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Scientists say three critically endangered whales are now pregnant, which could play a significant role in saving the species from extinction.
The potentially huge revelation was discovered via aerial drone research carried out by scientists in Washington state, according to The Independent.
Researchers in British Columbia now hope that the three pregnant killer whales could play a crucial part in moving the species away from the edge of extinction.
Washington state's husband and wife research team of Holly Fearnbach, of SeaLife Response, Rehabilitation and Research, and Dr John Durban, of Southall Environmental Associates, found that three orcas were in late-stage pregnancy during their ongoing monitoring of the area.
However, despite the good news, Dr Durban warned that hope for the recovery of the species is "fragile".
"Last year, we documented a number of other pregnant females, who were not successful in rearing calves. Unfortunately, this is not unusual and we have documented a high rate of reproductive failure over the last decade." He explained.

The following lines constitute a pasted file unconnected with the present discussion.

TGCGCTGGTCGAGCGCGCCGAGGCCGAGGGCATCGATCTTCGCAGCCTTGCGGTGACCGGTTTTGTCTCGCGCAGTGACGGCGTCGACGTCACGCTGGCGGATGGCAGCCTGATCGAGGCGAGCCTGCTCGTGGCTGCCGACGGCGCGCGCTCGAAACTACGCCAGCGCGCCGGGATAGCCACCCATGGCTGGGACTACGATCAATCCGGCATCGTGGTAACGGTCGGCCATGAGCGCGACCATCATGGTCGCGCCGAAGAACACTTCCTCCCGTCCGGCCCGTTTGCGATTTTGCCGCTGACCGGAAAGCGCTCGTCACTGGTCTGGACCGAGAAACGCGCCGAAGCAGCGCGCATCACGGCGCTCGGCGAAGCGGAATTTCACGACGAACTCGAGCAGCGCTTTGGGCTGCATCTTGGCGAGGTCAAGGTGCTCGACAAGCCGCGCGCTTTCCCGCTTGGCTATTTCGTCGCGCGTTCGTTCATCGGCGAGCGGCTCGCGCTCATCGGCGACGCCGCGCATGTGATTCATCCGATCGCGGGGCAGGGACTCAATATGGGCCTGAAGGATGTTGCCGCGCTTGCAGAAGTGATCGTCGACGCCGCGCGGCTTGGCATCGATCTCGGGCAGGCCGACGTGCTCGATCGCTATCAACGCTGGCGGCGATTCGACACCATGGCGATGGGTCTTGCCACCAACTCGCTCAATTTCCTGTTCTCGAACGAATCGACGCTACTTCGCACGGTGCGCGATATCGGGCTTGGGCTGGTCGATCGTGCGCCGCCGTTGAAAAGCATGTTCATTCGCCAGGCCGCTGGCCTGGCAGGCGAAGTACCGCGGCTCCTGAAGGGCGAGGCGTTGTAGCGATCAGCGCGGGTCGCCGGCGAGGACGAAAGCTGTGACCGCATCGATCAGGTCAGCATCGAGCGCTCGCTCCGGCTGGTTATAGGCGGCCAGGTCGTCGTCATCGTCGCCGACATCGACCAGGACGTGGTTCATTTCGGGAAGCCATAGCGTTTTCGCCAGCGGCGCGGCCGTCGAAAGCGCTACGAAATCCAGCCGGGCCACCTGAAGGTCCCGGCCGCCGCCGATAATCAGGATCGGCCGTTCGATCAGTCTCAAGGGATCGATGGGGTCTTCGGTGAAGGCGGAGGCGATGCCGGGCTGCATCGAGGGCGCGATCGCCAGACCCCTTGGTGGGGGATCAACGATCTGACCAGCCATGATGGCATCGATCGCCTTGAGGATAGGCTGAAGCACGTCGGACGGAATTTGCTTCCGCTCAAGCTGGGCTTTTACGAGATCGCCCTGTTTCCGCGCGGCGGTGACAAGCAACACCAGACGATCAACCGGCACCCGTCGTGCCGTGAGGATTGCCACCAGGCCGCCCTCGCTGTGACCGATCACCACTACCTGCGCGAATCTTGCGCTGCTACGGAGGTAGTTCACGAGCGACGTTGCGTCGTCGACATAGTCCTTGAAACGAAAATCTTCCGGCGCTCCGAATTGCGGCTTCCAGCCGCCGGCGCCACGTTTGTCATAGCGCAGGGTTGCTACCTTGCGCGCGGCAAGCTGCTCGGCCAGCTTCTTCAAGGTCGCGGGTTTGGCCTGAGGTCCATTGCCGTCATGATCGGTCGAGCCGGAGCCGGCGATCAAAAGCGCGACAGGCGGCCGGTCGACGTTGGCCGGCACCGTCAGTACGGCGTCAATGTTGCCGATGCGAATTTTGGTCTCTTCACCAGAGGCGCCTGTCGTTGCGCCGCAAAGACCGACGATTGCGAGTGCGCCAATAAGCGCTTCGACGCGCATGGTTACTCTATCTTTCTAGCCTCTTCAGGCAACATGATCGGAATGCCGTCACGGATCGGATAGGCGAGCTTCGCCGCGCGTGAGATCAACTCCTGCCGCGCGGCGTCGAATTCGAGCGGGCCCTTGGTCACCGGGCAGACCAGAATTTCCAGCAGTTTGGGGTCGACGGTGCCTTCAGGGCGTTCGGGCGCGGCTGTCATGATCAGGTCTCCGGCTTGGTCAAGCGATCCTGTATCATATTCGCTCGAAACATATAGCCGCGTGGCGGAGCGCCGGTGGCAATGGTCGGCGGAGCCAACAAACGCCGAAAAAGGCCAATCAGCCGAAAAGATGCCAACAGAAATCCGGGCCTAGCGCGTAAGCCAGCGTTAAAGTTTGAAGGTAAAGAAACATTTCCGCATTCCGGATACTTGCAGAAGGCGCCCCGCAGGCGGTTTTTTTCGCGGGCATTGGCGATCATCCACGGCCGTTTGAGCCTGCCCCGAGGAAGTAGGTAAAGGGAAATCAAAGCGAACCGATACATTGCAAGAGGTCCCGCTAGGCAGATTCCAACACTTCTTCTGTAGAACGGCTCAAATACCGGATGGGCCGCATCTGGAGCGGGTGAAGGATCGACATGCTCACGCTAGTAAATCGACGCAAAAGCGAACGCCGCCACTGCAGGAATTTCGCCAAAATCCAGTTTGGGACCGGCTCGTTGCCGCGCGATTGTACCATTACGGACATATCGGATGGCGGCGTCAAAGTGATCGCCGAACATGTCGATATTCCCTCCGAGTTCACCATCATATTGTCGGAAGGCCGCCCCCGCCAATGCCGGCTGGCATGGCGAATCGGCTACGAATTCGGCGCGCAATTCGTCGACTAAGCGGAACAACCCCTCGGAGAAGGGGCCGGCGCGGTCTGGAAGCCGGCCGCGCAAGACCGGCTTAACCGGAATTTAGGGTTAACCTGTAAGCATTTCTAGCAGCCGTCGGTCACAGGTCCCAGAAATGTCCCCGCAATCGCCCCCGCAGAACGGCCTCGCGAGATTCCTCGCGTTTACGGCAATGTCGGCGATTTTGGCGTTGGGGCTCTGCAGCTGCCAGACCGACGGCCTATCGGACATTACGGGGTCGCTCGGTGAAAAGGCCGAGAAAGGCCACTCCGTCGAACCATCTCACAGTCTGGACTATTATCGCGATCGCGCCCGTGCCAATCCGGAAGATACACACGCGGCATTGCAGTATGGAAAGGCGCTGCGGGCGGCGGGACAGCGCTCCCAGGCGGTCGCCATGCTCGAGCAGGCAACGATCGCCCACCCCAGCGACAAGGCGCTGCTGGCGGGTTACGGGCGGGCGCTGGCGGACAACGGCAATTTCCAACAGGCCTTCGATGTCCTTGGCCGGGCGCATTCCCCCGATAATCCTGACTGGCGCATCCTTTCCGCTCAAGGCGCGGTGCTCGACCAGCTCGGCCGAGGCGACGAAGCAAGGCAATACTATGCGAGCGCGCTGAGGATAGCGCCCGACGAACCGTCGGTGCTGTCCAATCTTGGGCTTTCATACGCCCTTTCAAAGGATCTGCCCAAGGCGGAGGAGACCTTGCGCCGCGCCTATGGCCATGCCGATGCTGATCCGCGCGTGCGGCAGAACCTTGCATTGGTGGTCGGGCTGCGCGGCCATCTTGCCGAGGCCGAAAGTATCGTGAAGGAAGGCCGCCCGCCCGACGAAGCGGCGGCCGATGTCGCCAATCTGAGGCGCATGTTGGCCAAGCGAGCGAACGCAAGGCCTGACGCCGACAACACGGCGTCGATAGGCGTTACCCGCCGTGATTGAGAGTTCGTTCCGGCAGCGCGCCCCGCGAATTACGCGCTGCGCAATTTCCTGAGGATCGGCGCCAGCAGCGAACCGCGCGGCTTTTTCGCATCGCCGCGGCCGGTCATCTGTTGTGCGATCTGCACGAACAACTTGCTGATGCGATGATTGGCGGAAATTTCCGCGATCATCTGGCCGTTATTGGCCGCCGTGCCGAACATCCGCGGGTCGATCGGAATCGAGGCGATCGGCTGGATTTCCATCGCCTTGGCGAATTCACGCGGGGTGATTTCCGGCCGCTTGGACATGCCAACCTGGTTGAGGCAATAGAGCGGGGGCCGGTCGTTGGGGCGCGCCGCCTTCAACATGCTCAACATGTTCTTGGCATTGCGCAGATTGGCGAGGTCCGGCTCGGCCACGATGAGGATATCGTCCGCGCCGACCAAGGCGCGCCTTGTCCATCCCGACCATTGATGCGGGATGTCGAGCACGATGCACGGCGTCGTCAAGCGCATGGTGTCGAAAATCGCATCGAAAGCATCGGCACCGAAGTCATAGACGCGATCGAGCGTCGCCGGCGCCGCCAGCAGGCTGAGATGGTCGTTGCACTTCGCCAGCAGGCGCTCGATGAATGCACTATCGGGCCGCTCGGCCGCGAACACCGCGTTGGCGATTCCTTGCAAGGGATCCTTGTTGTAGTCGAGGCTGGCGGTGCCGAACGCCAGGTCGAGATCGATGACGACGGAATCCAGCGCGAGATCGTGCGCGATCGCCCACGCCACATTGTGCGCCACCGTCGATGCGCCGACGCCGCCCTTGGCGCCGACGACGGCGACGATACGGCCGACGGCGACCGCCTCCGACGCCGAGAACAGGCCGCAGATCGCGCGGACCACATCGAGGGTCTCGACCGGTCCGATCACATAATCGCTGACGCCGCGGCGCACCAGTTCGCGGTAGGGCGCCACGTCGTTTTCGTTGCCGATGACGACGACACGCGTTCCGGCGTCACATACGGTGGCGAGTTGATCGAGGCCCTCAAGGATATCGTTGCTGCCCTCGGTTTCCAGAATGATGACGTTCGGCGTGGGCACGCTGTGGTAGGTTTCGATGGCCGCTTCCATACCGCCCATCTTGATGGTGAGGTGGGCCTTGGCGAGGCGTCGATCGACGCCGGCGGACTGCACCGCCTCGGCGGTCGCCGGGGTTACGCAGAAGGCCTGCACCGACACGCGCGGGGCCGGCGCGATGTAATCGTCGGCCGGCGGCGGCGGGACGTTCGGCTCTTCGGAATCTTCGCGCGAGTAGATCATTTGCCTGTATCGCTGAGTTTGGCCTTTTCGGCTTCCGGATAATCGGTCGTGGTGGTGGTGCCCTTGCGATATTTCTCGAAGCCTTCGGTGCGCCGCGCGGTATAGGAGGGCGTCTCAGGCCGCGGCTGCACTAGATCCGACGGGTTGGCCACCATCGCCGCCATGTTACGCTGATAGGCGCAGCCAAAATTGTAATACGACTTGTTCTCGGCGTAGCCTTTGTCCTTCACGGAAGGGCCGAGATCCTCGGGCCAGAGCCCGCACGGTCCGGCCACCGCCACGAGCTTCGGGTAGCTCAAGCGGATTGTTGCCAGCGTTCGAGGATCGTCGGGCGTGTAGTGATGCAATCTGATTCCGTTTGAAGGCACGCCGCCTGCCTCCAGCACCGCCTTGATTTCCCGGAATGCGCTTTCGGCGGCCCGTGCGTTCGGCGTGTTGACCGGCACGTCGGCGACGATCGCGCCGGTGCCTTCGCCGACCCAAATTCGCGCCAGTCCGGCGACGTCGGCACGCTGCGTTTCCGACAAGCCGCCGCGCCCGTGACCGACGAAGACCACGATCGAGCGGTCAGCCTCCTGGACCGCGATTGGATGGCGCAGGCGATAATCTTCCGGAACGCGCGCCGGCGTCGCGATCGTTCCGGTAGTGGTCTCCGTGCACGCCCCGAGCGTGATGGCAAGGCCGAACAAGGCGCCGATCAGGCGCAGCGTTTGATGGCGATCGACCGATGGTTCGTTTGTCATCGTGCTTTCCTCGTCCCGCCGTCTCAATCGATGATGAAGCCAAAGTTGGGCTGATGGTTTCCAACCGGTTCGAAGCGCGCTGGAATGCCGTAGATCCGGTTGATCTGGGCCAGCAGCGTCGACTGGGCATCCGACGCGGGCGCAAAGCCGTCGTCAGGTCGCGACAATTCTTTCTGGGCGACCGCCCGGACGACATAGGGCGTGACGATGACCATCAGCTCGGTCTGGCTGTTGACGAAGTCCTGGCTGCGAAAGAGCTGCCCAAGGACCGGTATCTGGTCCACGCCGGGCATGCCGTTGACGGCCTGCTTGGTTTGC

However, Dawn Noren, a Research Biologist at the National Oceanic and Atmospheric Administration's Northwest Fisheries Science Centre, veered a little more on the optimistic side.
"I am personally cautiously optimistic," said Noren.
"These three individuals have had previous calves so that's a little reason to be optimistic. There are concerns with food consumption, of course."
She highlighted that a lack of Chinook salmon, the preferred food of the orcas, could be a risk to the offspring.
"When they have their calves, they will need a lot more food when they are producing milk to feed them," Noren continued. "One-and-a-half to two times their normal prey requirements."
Noren also warned of the impact pollution in the marine environment could have.
Toxic pollutants accumulated in the whales' fat could transfer to the offspring while nursing and potentially cause neurological harm.
Josh McInnes, a researcher at the University of British Columbia, explained that killer whales have high rates of miscarriages and infant mortality.
Despite that, he did stress that there were still plenty of reasons to be hopeful.
"Having three calves being born that could possibly survive... it might just help a little," he told CBC News. "The first year is critical, killer whales have a 50-50 chance of survival especially in the first year."
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